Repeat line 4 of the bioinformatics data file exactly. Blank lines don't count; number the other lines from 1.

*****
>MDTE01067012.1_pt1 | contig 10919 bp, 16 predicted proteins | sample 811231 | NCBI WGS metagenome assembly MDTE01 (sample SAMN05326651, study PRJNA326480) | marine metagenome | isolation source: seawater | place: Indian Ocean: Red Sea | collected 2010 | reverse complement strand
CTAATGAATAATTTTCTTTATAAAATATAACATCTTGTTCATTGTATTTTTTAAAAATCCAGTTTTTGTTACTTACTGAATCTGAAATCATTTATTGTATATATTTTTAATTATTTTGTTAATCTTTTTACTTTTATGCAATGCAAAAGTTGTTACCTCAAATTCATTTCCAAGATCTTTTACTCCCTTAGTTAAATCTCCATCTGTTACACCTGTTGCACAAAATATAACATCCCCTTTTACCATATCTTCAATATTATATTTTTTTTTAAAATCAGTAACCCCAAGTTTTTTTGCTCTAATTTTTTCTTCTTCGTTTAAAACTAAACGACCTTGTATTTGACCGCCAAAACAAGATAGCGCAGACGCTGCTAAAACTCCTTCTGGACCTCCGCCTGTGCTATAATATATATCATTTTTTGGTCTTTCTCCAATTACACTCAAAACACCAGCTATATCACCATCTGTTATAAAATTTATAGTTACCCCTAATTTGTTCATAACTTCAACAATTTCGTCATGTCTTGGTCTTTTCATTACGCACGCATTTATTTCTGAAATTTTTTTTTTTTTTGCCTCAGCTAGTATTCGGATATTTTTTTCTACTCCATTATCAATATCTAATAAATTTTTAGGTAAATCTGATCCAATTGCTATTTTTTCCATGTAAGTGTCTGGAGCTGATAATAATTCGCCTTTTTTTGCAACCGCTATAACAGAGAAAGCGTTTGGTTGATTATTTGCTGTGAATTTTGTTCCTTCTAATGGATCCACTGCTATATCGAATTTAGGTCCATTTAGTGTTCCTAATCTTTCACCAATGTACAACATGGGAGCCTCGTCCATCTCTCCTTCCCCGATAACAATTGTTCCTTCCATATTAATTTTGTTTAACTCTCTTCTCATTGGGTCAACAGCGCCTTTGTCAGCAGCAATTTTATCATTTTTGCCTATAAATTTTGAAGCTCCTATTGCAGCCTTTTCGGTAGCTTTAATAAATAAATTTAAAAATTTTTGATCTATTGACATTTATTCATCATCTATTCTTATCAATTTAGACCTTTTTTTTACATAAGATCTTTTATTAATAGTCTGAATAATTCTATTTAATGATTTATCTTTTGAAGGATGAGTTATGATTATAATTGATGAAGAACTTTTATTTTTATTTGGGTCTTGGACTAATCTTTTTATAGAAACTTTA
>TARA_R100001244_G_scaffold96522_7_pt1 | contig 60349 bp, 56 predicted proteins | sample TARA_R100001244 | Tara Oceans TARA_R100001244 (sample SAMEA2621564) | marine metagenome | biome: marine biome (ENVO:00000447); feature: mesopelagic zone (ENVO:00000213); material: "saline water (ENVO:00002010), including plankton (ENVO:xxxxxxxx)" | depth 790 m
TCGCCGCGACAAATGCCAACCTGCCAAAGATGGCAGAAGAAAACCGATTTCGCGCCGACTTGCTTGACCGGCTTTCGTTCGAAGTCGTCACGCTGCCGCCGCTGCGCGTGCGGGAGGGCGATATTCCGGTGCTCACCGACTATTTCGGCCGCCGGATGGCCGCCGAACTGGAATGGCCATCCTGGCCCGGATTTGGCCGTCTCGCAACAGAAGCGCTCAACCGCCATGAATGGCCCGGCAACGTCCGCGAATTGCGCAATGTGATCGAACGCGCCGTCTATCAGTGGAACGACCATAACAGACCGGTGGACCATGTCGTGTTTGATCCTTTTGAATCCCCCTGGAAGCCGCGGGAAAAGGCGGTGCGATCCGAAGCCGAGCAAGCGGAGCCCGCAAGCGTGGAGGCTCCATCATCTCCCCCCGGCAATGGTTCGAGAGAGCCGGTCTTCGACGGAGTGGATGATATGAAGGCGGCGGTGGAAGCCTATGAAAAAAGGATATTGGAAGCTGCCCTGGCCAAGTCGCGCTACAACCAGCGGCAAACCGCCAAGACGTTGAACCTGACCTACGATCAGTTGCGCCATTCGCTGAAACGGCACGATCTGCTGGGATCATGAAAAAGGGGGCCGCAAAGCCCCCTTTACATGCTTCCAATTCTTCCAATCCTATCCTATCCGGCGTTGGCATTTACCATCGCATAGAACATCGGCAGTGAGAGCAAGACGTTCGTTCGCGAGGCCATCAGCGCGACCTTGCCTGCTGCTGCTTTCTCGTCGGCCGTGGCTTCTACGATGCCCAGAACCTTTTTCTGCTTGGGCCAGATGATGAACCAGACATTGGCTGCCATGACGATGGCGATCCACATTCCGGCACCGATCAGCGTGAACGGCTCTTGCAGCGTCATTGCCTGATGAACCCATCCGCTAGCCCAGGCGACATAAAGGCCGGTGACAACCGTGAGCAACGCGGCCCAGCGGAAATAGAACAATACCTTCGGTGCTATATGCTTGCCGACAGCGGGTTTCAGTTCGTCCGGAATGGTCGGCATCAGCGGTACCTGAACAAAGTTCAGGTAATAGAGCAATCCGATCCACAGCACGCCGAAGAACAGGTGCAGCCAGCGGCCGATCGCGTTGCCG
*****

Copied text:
TCGCCGCGACAAATGCCAACCTGCCAAAGATGGCAGAAGAAAACCGATTTCGCGCCGACTTGCTTGACCGGCTTTCGTTCGAAGTCGTCACGCTGCCGCCGCTGCGCGTGCGGGAGGGCGATATTCCGGTGCTCACCGACTATTTCGGCCGCCGGATGGCCGCCGAACTGGAATGGCCATCCTGGCCCGGATTTGGCCGTCTCGCAACAGAAGCGCTCAACCGCCATGAATGGCCCGGCAACGTCCGCGAATTGCGCAATGTGATCGAACGCGCCGTCTATCAGTGGAACGACCATAACAGACCGGTGGACCATGTCGTGTTTGATCCTTTTGAATCCCCCTGGAAGCCGCGGGAAAAGGCGGTGCGATCCGAAGCCGAGCAAGCGGAGCCCGCAAGCGTGGAGGCTCCATCATCTCCCCCCGGCAATGGTTCGAGAGAGCCGGTCTTCGACGGAGTGGATGATATGAAGGCGGCGGTGGAAGCCTATGAAAAAAGGATATTGGAAGCTGCCCTGGCCAAGTCGCGCTACAACCAGCGGCAAACCGCCAAGACGTTGAACCTGACCTACGATCAGTTGCGCCATTCGCTGAAACGGCACGATCTGCTGGGATCATGAAAAAGGGGGCCGCAAAGCCCCCTTTACATGCTTCCAATTCTTCCAATCCTATCCTATCCGGCGTTGGCATTTACCATCGCATAGAACATCGGCAGTGAGAGCAAGACGTTCGTTCGCGAGGCCATCAGCGCGACCTTGCCTGCTGCTGCTTTCTCGTCGGCCGTGGCTTCTACGATGCCCAGAACCTTTTTCTGCTTGGGCCAGATGATGAACCAGACATTGGCTGCCATGACGATGGCGATCCACATTCCGGCACCGATCAGCGTGAACGGCTCTTGCAGCGTCATTGCCTGATGAACCCATCCGCTAGCCCAGGCGACATAAAGGCCGGTGACAACCGTGAGCAACGCGGCCCAGCGGAAATAGAACAATACCTTCGGTGCTATATGCTTGCCGACAGCGGGTTTCAGTTCGTCCGGAATGGTCGGCATCAGCGGTACCTGAACAAAGTTCAGGTAATAGAGCAATCCGATCCACAGCACGCCGAAGAACAGGTGCAGCCAGCGGCCGATCGCGTTGCCG